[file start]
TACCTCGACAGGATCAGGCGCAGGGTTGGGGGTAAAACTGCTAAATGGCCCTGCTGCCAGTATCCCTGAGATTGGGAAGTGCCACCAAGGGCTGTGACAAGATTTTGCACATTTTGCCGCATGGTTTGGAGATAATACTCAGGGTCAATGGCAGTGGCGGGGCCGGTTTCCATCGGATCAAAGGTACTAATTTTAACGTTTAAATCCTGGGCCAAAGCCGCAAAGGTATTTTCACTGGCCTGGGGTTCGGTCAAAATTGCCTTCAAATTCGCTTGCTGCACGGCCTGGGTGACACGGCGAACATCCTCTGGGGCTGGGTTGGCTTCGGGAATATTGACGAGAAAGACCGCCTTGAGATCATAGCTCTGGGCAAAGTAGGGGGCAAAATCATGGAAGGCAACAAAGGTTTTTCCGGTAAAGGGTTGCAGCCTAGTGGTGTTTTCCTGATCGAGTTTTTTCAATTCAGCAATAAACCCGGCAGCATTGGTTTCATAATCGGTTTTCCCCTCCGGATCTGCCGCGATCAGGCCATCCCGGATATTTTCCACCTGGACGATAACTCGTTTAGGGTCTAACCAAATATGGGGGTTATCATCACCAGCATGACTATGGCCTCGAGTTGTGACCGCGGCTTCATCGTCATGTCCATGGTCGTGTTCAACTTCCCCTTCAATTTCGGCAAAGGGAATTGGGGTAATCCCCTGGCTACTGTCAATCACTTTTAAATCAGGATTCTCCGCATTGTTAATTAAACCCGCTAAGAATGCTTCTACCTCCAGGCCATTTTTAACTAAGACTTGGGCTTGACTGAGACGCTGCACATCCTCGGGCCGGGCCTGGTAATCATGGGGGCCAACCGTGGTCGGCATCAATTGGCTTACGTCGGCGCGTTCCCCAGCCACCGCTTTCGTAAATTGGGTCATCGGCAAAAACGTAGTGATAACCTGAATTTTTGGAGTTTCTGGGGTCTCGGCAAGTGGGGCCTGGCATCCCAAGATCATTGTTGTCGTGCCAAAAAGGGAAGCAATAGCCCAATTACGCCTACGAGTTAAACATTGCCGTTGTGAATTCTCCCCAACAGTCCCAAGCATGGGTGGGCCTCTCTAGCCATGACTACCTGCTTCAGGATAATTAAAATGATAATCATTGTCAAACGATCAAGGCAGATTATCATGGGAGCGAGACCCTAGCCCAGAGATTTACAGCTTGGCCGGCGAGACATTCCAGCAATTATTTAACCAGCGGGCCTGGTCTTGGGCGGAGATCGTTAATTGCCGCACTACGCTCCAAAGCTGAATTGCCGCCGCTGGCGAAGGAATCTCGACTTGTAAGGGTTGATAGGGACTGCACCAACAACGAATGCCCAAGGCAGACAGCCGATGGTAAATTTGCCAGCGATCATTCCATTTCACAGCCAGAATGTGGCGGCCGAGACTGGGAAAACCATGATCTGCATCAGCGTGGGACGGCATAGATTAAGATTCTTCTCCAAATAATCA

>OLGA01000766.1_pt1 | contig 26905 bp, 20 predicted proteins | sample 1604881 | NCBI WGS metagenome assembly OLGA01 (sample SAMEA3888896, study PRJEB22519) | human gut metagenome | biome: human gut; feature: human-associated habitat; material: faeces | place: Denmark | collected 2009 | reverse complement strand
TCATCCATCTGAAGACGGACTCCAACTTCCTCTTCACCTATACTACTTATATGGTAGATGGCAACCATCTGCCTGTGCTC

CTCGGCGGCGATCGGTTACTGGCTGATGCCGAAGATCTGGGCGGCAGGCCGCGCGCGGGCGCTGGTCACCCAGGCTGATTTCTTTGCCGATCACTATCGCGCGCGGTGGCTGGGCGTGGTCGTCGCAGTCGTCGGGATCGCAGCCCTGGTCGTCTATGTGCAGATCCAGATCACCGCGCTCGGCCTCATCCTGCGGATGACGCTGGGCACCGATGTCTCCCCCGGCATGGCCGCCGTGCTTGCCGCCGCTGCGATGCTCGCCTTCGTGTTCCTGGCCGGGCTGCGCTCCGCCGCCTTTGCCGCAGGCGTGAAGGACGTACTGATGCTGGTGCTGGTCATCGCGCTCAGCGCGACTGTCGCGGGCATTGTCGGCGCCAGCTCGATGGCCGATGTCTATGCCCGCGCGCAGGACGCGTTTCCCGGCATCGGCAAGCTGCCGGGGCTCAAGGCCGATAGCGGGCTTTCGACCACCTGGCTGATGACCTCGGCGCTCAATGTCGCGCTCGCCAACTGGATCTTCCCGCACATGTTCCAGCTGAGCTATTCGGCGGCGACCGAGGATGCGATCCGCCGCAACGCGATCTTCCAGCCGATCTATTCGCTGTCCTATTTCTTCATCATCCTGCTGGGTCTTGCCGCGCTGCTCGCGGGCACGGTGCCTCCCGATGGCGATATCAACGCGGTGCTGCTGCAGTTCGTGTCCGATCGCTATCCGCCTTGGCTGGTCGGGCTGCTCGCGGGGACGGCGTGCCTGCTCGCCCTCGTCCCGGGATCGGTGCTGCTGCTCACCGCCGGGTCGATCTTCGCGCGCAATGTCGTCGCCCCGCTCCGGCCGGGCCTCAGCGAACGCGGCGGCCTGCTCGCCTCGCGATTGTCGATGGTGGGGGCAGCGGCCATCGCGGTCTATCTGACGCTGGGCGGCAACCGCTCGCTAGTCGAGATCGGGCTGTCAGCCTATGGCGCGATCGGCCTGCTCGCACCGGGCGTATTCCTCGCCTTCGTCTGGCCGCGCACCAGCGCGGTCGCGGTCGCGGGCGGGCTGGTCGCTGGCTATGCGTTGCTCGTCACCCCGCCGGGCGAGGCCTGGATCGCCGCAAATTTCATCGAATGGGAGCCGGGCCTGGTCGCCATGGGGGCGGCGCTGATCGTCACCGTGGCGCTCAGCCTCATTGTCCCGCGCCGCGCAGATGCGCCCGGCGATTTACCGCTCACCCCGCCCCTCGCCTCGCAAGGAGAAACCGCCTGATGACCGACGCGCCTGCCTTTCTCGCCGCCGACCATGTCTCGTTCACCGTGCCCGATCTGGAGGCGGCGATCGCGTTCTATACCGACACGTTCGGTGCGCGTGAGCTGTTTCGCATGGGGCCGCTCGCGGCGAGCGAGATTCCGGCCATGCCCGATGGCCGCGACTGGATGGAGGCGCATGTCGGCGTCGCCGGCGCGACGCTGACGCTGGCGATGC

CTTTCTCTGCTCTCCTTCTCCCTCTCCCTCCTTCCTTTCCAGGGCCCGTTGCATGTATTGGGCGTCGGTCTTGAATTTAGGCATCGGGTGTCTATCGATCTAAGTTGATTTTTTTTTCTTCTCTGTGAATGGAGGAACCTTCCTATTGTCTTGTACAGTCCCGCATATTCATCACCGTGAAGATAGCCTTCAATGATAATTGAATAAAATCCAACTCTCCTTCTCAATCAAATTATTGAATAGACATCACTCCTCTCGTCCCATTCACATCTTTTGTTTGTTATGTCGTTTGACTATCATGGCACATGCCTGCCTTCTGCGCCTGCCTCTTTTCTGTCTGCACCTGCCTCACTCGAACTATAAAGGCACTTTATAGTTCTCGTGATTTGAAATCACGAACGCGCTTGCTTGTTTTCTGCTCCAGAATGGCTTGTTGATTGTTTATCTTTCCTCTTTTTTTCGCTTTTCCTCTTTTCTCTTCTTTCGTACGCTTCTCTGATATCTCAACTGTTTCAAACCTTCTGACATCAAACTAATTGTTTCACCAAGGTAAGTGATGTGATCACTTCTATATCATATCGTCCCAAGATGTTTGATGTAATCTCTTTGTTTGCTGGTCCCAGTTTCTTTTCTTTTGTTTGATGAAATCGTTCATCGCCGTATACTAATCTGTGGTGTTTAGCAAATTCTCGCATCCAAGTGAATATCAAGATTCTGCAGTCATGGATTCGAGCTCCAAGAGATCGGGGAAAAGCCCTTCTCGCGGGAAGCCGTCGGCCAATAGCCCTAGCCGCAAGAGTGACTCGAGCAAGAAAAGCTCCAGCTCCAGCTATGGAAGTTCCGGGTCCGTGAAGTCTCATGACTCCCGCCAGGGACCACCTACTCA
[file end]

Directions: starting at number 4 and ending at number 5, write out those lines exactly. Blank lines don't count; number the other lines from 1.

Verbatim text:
CTCGGCGGCGATCGGTTACTGGCTGATGCCGAAGATCTGGGCGGCAGGCCGCGCGCGGGCGCTGGTCACCCAGGCTGATTTCTTTGCCGATCACTATCGCGCGCGGTGGCTGGGCGTGGTCGTCGCAGTCGTCGGGATCGCAGCCCTGGTCGTCTATGTGCAGATCCAGATCACCGCGCTCGGCCTCATCCTGCGGATGACGCTGGGCACCGATGTCTCCCCCGGCATGGCCGCCGTGCTTGCCGCCGCTGCGATGCTCGCCTTCGTGTTCCTGGCCGGGCTGCGCTCCGCCGCCTTTGCCGCAGGCGTGAAGGACGTACTGATGCTGGTGCTGGTCATCGCGCTCAGCGCGACTGTCGCGGGCATTGTCGGCGCCAGCTCGATGGCCGATGTCTATGCCCGCGCGCAGGACGCGTTTCCCGGCATCGGCAAGCTGCCGGGGCTCAAGGCCGATAGCGGGCTTTCGACCACCTGGCTGATGACCTCGGCGCTCAATGTCGCGCTCGCCAACTGGATCTTCCCGCACATGTTCCAGCTGAGCTATTCGGCGGCGACCGAGGATGCGATCCGCCGCAACGCGATCTTCCAGCCGATCTATTCGCTGTCCTATTTCTTCATCATCCTGCTGGGTCTTGCCGCGCTGCTCGCGGGCACGGTGCCTCCCGATGGCGATATCAACGCGGTGCTGCTGCAGTTCGTGTCCGATCGCTATCCGCCTTGGCTGGTCGGGCTGCTCGCGGGGACGGCGTGCCTGCTCGCCCTCGTCCCGGGATCGGTGCTGCTGCTCACCGCCGGGTCGATCTTCGCGCGCAATGTCGTCGCCCCGCTCCGGCCGGGCCTCAGCGAACGCGGCGGCCTGCTCGCCTCGCGATTGTCGATGGTGGGGGCAGCGGCCATCGCGGTCTATCTGACGCTGGGCGGCAACCGCTCGCTAGTCGAGATCGGGCTGTCAGCCTATGGCGCGATCGGCCTGCTCGCACCGGGCGTATTCCTCGCCTTCGTCTGGCCGCGCACCAGCGCGGTCGCGGTCGCGGGCGGGCTGGTCGCTGGCTATGCGTTGCTCGTCACCCCGCCGGGCGAGGCCTGGATCGCCGCAAATTTCATCGAATGGGAGCCGGGCCTGGTCGCCATGGGGGCGGCGCTGATCGTCACCGTGGCGCTCAGCCTCATTGTCCCGCGCCGCGCAGATGCGCCCGGCGATTTACCGCTCACCCCGCCCCTCGCCTCGCAAGGAGAAACCGCCTGATGACCGACGCGCCTGCCTTTCTCGCCGCCGACCATGTCTCGTTCACCGTGCCCGATCTGGAGGCGGCGATCGCGTTCTATACCGACACGTTCGGTGCGCGTGAGCTGTTTCGCATGGGGCCGCTCGCGGCGAGCGAGATTCCGGCCATGCCCGATGGCCGCGACTGGATGGAGGCGCATGTCGGCGTCGCCGGCGCGACGCTGACGCTGGCGATGC

CTTTCTCTGCTCTCCTTCTCCCTCTCCCTCCTTCCTTTCCAGGGCCCGTTGCATGTATTGGGCGTCGGTCTTGAATTTAGGCATCGGGTGTCTATCGATCTAAGTTGATTTTTTTTTCTTCTCTGTGAATGGAGGAACCTTCCTATTGTCTTGTACAGTCCCGCATATTCATCACCGTGAAGATAGCCTTCAATGATAATTGAATAAAATCCAACTCTCCTTCTCAATCAAATTATTGAATAGACATCACTCCTCTCGTCCCATTCACATCTTTTGTTTGTTATGTCGTTTGACTATCATGGCACATGCCTGCCTTCTGCGCCTGCCTCTTTTCTGTCTGCACCTGCCTCACTCGAACTATAAAGGCACTTTATAGTTCTCGTGATTTGAAATCACGAACGCGCTTGCTTGTTTTCTGCTCCAGAATGGCTTGTTGATTGTTTATCTTTCCTCTTTTTTTCGCTTTTCCTCTTTTCTCTTCTTTCGTACGCTTCTCTGATATCTCAACTGTTTCAAACCTTCTGACATCAAACTAATTGTTTCACCAAGGTAAGTGATGTGATCACTTCTATATCATATCGTCCCAAGATGTTTGATGTAATCTCTTTGTTTGCTGGTCCCAGTTTCTTTTCTTTTGTTTGATGAAATCGTTCATCGCCGTATACTAATCTGTGGTGTTTAGCAAATTCTCGCATCCAAGTGAATATCAAGATTCTGCAGTCATGGATTCGAGCTCCAAGAGATCGGGGAAAAGCCCTTCTCGCGGGAAGCCGTCGGCCAATAGCCCTAGCCGCAAGAGTGACTCGAGCAAGAAAAGCTCCAGCTCCAGCTATGGAAGTTCCGGGTCCGTGAAGTCTCATGACTCCCGCCAGGGACCACCTACTCA